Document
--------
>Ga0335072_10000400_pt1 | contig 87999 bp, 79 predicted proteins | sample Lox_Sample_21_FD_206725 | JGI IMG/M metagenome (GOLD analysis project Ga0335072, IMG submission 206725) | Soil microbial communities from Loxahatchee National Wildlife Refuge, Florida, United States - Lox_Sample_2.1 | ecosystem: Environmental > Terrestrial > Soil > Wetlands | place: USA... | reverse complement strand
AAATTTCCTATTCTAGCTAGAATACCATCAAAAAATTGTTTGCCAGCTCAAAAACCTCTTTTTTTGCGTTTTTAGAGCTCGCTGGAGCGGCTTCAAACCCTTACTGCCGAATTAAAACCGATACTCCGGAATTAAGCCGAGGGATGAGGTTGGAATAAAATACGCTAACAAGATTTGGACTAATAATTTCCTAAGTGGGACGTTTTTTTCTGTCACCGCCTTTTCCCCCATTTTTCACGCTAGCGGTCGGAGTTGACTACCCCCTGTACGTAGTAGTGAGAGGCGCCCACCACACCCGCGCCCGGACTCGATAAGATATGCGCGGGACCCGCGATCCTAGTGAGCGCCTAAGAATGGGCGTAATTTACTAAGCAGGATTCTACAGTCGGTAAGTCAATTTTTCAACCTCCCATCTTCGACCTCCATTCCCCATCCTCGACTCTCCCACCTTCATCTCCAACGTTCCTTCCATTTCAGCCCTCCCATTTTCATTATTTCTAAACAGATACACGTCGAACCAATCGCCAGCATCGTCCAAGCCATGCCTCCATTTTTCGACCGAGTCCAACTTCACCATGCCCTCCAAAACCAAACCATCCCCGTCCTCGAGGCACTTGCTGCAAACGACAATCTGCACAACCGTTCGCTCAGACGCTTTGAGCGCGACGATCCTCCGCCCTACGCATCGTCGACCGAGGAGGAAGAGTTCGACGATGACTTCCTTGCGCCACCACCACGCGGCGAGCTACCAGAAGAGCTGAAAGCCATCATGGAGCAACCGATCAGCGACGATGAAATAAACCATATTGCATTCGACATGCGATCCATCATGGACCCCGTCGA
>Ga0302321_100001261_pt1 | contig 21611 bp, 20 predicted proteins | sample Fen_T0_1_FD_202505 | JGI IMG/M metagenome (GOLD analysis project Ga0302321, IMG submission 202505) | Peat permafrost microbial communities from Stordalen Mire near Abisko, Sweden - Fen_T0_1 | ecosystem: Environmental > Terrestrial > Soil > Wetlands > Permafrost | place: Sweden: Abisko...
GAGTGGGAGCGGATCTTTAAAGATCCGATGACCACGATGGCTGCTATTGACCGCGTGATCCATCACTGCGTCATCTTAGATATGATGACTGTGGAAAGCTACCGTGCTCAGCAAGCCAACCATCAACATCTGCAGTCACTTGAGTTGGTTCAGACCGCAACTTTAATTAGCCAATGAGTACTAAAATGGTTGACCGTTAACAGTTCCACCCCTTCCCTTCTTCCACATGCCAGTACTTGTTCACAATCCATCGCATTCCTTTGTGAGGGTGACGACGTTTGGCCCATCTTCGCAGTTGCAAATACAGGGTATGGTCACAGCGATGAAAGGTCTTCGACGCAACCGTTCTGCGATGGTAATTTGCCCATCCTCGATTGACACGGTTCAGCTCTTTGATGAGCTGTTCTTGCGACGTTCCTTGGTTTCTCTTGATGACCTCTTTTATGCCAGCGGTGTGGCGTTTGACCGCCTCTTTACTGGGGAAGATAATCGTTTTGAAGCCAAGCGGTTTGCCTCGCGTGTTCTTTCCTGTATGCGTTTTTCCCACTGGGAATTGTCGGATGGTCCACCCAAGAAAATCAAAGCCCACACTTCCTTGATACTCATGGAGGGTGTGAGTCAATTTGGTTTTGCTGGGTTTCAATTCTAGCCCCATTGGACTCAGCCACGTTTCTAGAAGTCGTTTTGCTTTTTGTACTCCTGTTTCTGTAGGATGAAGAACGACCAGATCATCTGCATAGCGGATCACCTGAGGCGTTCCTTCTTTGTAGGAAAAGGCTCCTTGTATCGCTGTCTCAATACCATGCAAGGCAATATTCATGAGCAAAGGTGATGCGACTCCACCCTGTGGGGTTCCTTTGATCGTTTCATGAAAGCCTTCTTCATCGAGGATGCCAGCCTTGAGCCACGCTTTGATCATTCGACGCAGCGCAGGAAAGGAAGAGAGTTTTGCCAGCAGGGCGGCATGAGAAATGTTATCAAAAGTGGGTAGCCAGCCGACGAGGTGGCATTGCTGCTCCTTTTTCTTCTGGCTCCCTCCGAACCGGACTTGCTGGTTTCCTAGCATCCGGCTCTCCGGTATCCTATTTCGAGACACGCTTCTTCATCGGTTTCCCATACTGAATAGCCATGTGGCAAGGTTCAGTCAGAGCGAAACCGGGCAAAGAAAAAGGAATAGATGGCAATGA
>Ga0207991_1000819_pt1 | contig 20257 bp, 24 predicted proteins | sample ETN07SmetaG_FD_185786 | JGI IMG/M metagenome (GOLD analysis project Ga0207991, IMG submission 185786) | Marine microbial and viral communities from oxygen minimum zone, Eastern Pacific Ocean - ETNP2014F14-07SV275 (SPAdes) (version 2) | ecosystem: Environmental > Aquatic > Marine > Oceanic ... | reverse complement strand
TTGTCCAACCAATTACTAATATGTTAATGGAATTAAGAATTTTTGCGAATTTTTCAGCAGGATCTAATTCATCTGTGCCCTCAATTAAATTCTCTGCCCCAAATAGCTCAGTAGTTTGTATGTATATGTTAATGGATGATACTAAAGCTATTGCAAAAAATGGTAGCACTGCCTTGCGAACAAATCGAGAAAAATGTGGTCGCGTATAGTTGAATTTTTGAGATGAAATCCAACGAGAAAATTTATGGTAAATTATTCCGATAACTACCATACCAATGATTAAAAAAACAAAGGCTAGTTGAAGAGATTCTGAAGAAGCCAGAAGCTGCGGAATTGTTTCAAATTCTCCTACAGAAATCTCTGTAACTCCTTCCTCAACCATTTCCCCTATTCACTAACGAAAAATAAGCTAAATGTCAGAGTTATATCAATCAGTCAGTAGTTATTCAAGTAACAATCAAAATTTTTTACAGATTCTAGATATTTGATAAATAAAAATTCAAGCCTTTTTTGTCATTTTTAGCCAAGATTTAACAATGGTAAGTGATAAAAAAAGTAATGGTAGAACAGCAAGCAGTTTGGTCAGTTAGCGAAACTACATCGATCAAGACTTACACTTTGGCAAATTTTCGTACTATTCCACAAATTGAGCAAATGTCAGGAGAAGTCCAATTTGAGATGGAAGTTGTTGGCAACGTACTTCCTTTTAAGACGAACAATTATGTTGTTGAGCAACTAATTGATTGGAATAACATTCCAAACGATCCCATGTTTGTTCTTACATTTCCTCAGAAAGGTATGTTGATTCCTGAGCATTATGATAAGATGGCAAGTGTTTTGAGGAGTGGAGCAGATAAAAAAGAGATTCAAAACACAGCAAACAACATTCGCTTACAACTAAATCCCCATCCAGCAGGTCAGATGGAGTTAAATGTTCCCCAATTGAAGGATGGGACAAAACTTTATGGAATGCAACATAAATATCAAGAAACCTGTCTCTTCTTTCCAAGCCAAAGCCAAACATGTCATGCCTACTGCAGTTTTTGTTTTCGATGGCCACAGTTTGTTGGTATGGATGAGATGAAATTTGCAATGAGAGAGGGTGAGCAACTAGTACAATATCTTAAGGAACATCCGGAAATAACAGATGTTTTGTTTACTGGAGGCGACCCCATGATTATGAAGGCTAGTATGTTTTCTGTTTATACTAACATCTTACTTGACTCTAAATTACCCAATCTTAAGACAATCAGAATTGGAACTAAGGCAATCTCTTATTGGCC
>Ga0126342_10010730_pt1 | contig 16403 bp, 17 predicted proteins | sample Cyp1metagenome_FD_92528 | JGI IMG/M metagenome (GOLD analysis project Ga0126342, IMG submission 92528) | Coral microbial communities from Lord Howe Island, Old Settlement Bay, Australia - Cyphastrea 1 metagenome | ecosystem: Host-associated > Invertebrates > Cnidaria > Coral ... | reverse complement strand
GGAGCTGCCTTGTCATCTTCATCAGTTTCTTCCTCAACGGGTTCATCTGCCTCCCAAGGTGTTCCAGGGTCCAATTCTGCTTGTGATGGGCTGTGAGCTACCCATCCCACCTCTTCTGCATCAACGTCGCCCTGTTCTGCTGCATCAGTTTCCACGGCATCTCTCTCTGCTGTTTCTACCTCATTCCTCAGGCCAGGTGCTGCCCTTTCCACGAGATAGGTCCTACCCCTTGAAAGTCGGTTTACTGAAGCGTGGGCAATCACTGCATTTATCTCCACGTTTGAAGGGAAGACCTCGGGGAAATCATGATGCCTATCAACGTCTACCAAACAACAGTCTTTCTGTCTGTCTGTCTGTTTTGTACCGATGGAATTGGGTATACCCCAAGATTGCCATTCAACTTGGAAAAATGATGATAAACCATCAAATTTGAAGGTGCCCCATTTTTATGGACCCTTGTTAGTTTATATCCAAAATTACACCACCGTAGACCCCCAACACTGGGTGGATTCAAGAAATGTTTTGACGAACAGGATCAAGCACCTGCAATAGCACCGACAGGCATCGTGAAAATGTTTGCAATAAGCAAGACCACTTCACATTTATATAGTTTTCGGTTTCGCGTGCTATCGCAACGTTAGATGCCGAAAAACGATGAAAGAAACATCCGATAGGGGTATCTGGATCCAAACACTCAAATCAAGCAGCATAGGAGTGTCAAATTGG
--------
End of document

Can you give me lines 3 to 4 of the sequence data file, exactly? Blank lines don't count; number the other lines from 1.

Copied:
>Ga0302321_100001261_pt1 | contig 21611 bp, 20 predicted proteins | sample Fen_T0_1_FD_202505 | JGI IMG/M metagenome (GOLD analysis project Ga0302321, IMG submission 202505) | Peat permafrost microbial communities from Stordalen Mire near Abisko, Sweden - Fen_T0_1 | ecosystem: Environmental > Terrestrial > Soil > Wetlands > Permafrost | place: Sweden: Abisko...
GAGTGGGAGCGGATCTTTAAAGATCCGATGACCACGATGGCTGCTATTGACCGCGTGATCCATCACTGCGTCATCTTAGATATGATGACTGTGGAAAGCTACCGTGCTCAGCAAGCCAACCATCAACATCTGCAGTCACTTGAGTTGGTTCAGACCGCAACTTTAATTAGCCAATGAGTACTAAAATGGTTGACCGTTAACAGTTCCACCCCTTCCCTTCTTCCACATGCCAGTACTTGTTCACAATCCATCGCATTCCTTTGTGAGGGTGACGACGTTTGGCCCATCTTCGCAGTTGCAAATACAGGGTATGGTCACAGCGATGAAAGGTCTTCGACGCAACCGTTCTGCGATGGTAATTTGCCCATCCTCGATTGACACGGTTCAGCTCTTTGATGAGCTGTTCTTGCGACGTTCCTTGGTTTCTCTTGATGACCTCTTTTATGCCAGCGGTGTGGCGTTTGACCGCCTCTTTACTGGGGAAGATAATCGTTTTGAAGCCAAGCGGTTTGCCTCGCGTGTTCTTTCCTGTATGCGTTTTTCCCACTGGGAATTGTCGGATGGTCCACCCAAGAAAATCAAAGCCCACACTTCCTTGATACTCATGGAGGGTGTGAGTCAATTTGGTTTTGCTGGGTTTCAATTCTAGCCCCATTGGACTCAGCCACGTTTCTAGAAGTCGTTTTGCTTTTTGTACTCCTGTTTCTGTAGGATGAAGAACGACCAGATCATCTGCATAGCGGATCACCTGAGGCGTTCCTTCTTTGTAGGAAAAGGCTCCTTGTATCGCTGTCTCAATACCATGCAAGGCAATATTCATGAGCAAAGGTGATGCGACTCCACCCTGTGGGGTTCCTTTGATCGTTTCATGAAAGCCTTCTTCATCGAGGATGCCAGCCTTGAGCCACGCTTTGATCATTCGACGCAGCGCAGGAAAGGAAGAGAGTTTTGCCAGCAGGGCGGCATGAGAAATGTTATCAAAAGTGGGTAGCCAGCCGACGAGGTGGCATTGCTGCTCCTTTTTCTTCTGGCTCCCTCCGAACCGGACTTGCTGGTTTCCTAGCATCCGGCTCTCCGGTATCCTATTTCGAGACACGCTTCTTCATCGGTTTCCCATACTGAATAGCCATGTGGCAAGGTTCAGTCAGAGCGAAACCGGGCAAAGAAAAAGGAATAGATGGCAATGA